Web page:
The @EQUAL project recognizes that inequality both impacts – and is impacted by – a wide range of economic and political factors. It focuses on one side of this dynamic relationship, but in so doing, will also offer insights relevant to how inequality is formed and reproduced, and the role of institutions therein.
“@EQUAL reflects the core concern of the UN Sustainable Development Goals (SDGs) of leaving no one behind in absolute poverty. We wish to contribute in a decisive way by bringing forward new empirical evidence that will help us come to grips with the impact of inequality on growth, human development and governance and what to do to combat inequality,” says DERG coordinator, Professor Finn Tarp.
The project combines cross-national and within-country analysis, exploiting both existing datasets and collecting new data through surveys and lab-in-the-field experiments in two countries (Mozambique and Vietnam). It will employ diverse quantitative techniques in the analysis of both observational and experimental data.
“The purpose of this project is to explore inequality measures and understand behavioural response of vulnerable and poor people with respect to inequality. Inequality is a global challenge, but solutions target individuals. The learnings from this project will educate and enable funders and policy makers to better judge whether initiatives have the anticipated behaviour at the individual level to reach societal goals,” says Thomas Alslev Christensen, Head of Impact, Novo Nordisk Foundation.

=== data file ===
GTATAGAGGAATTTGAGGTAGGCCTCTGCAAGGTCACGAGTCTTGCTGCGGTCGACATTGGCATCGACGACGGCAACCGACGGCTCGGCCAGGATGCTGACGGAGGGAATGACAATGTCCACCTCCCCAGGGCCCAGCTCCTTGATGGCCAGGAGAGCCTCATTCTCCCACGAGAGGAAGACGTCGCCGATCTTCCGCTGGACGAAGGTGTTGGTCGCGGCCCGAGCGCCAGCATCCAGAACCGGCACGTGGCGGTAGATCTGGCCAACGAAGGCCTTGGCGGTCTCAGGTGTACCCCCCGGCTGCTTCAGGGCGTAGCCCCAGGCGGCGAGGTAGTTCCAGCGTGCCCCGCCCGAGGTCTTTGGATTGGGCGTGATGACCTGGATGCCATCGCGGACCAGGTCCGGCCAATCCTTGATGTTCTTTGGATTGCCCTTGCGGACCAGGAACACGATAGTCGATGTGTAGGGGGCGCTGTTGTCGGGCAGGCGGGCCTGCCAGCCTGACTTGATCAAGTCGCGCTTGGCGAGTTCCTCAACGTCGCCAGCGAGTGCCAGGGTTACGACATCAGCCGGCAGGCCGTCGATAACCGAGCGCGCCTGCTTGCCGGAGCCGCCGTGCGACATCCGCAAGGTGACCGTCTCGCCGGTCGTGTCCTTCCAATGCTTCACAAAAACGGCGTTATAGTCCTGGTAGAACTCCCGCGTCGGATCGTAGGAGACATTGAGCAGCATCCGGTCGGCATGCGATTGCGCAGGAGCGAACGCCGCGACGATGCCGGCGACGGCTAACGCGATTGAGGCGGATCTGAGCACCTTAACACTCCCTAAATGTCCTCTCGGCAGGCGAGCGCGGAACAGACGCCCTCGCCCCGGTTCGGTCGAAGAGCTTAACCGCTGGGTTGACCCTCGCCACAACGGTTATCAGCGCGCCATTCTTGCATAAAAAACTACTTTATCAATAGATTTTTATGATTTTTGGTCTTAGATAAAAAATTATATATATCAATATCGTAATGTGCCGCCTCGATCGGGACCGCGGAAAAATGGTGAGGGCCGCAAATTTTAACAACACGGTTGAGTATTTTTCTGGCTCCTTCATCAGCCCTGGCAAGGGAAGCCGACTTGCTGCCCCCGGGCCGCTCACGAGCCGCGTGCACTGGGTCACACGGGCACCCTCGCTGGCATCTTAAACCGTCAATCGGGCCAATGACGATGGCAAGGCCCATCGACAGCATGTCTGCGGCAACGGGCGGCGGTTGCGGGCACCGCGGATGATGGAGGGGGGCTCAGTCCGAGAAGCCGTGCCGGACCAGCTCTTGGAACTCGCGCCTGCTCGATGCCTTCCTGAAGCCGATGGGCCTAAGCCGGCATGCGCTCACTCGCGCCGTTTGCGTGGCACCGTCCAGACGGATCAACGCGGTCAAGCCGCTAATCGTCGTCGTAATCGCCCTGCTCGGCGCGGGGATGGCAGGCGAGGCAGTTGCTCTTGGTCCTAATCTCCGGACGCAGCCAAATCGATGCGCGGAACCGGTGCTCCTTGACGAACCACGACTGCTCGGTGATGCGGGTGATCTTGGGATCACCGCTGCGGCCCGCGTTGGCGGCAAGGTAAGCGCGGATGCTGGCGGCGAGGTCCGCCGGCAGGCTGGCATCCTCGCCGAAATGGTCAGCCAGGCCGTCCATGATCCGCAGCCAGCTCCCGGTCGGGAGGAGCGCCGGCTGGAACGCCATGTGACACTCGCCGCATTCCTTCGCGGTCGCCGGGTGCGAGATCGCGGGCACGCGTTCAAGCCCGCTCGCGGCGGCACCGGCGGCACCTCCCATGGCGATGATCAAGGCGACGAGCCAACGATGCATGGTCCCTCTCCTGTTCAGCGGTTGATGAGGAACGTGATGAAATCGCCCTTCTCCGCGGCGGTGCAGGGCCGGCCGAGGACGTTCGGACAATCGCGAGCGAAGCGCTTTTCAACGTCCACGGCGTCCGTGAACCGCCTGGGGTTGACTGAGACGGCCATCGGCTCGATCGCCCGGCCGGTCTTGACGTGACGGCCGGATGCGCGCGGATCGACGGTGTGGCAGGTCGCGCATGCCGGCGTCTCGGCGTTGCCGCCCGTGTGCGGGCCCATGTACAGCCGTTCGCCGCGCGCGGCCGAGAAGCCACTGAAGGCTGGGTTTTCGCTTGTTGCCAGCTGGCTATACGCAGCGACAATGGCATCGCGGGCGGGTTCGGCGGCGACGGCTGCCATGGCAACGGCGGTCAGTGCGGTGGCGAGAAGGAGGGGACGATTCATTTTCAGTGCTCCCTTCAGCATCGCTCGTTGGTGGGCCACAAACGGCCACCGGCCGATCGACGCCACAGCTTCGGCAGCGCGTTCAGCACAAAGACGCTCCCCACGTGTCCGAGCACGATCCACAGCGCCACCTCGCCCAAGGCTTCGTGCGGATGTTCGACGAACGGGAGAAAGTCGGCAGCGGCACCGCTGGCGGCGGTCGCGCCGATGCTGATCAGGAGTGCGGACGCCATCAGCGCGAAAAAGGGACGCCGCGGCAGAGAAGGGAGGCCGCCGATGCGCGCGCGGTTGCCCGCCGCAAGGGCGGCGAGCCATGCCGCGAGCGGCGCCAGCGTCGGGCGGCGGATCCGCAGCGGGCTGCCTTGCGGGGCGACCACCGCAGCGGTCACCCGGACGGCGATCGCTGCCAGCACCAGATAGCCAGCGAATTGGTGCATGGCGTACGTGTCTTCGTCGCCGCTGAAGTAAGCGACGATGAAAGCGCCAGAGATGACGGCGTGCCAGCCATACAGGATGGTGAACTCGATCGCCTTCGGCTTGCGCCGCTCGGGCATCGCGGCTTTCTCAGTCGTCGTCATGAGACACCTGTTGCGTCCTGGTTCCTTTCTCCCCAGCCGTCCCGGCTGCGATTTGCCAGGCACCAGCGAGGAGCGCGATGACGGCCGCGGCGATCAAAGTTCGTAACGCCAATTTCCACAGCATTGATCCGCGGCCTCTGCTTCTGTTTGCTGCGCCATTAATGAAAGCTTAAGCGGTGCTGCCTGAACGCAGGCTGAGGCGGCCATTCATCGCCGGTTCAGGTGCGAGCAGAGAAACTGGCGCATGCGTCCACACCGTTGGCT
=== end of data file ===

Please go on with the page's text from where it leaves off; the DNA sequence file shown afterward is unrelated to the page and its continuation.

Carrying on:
The Novo Nordisk Foundation approved the project in December 2019. The budget is for joint work between DERG, the United Nations University World Institute for Development Economics Research (UNU-WIDER), the Central Institute of Economic Management (CIEM) in Vietnam, and the University Eduardo Mondlane (UEM) in Mozambique.
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